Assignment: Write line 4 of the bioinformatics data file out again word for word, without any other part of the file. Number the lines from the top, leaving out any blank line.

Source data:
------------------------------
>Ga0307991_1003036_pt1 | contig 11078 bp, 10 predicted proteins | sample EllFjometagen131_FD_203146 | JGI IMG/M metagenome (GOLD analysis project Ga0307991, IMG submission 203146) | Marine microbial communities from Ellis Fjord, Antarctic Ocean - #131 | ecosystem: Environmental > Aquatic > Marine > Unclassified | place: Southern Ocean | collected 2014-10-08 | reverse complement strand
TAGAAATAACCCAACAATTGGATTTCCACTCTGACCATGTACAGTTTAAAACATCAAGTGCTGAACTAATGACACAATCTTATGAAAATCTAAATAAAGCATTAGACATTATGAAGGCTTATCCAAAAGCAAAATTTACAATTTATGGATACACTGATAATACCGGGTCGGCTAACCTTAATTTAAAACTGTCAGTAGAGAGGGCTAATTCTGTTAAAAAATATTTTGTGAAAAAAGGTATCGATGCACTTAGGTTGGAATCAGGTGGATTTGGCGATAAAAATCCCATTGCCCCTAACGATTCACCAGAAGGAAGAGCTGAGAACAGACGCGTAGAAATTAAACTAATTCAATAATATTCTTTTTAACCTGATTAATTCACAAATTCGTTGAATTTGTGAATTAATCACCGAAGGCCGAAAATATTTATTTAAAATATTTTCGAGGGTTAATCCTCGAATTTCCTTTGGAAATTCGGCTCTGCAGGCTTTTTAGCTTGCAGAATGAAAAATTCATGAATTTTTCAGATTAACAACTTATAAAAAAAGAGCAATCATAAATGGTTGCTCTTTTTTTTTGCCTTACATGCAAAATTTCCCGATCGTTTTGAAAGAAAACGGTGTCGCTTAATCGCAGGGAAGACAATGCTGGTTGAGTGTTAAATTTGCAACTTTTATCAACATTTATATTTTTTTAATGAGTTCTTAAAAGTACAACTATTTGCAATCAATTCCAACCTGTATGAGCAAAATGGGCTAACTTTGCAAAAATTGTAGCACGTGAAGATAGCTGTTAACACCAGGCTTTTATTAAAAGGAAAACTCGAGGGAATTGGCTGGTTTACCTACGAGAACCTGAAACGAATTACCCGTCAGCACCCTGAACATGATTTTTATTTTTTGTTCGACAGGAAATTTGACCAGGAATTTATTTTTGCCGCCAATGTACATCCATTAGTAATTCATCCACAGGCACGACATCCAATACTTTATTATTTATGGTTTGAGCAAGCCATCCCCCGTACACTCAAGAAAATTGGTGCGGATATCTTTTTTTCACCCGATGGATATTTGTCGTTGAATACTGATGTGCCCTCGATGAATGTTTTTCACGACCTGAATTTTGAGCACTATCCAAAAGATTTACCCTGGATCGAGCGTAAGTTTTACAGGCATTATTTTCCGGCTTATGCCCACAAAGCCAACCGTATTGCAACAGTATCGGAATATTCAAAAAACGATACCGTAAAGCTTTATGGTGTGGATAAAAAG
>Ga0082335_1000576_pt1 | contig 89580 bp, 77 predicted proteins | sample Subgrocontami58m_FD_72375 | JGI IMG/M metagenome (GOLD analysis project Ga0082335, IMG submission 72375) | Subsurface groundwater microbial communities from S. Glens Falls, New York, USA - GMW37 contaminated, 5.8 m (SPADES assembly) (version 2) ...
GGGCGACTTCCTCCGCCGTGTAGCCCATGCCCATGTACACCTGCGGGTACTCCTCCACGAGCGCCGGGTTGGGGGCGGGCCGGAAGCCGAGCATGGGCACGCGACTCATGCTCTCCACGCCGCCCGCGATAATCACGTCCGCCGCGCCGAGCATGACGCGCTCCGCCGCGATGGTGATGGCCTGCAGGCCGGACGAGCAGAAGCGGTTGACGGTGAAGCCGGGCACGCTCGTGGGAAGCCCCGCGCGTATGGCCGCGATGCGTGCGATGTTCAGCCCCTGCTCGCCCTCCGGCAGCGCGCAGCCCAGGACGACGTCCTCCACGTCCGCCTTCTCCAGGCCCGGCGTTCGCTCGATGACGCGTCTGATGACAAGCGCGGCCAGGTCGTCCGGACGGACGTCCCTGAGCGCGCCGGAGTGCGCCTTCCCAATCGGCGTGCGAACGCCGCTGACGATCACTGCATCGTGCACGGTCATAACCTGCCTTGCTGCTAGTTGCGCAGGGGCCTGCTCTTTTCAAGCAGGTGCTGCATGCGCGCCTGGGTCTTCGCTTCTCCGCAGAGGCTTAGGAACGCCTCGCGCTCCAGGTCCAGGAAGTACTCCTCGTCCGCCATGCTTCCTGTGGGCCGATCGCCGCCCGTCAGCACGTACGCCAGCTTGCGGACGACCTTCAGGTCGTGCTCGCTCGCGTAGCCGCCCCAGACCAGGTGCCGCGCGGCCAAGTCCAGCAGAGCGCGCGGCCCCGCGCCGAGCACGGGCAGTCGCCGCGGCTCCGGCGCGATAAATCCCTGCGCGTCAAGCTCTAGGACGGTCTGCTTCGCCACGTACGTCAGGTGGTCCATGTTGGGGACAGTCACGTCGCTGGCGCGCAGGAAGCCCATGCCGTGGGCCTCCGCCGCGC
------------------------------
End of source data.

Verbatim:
GGGCGACTTCCTCCGCCGTGTAGCCCATGCCCATGTACACCTGCGGGTACTCCTCCACGAGCGCCGGGTTGGGGGCGGGCCGGAAGCCGAGCATGGGCACGCGACTCATGCTCTCCACGCCGCCCGCGATAATCACGTCCGCCGCGCCGAGCATGACGCGCTCCGCCGCGATGGTGATGGCCTGCAGGCCGGACGAGCAGAAGCGGTTGACGGTGAAGCCGGGCACGCTCGTGGGAAGCCCCGCGCGTATGGCCGCGATGCGTGCGATGTTCAGCCCCTGCTCGCCCTCCGGCAGCGCGCAGCCCAGGACGACGTCCTCCACGTCCGCCTTCTCCAGGCCCGGCGTTCGCTCGATGACGCGTCTGATGACAAGCGCGGCCAGGTCGTCCGGACGGACGTCCCTGAGCGCGCCGGAGTGCGCCTTCCCAATCGGCGTGCGAACGCCGCTGACGATCACTGCATCGTGCACGGTCATAACCTGCCTTGCTGCTAGTTGCGCAGGGGCCTGCTCTTTTCAAGCAGGTGCTGCATGCGCGCCTGGGTCTTCGCTTCTCCGCAGAGGCTTAGGAACGCCTCGCGCTCCAGGTCCAGGAAGTACTCCTCGTCCGCCATGCTTCCTGTGGGCCGATCGCCGCCCGTCAGCACGTACGCCAGCTTGCGGACGACCTTCAGGTCGTGCTCGCTCGCGTAGCCGCCCCAGACCAGGTGCCGCGCGGCCAAGTCCAGCAGAGCGCGCGGCCCCGCGCCGAGCACGGGCAGTCGCCGCGGCTCCGGCGCGATAAATCCCTGCGCGTCAAGCTCTAGGACGGTCTGCTTCGCCACGTACGTCAGGTGGTCCATGTTGGGGACAGTCACGTCGCTGGCGCGCAGGAAGCCCATGCCGTGGGCCTCCGCCGCGC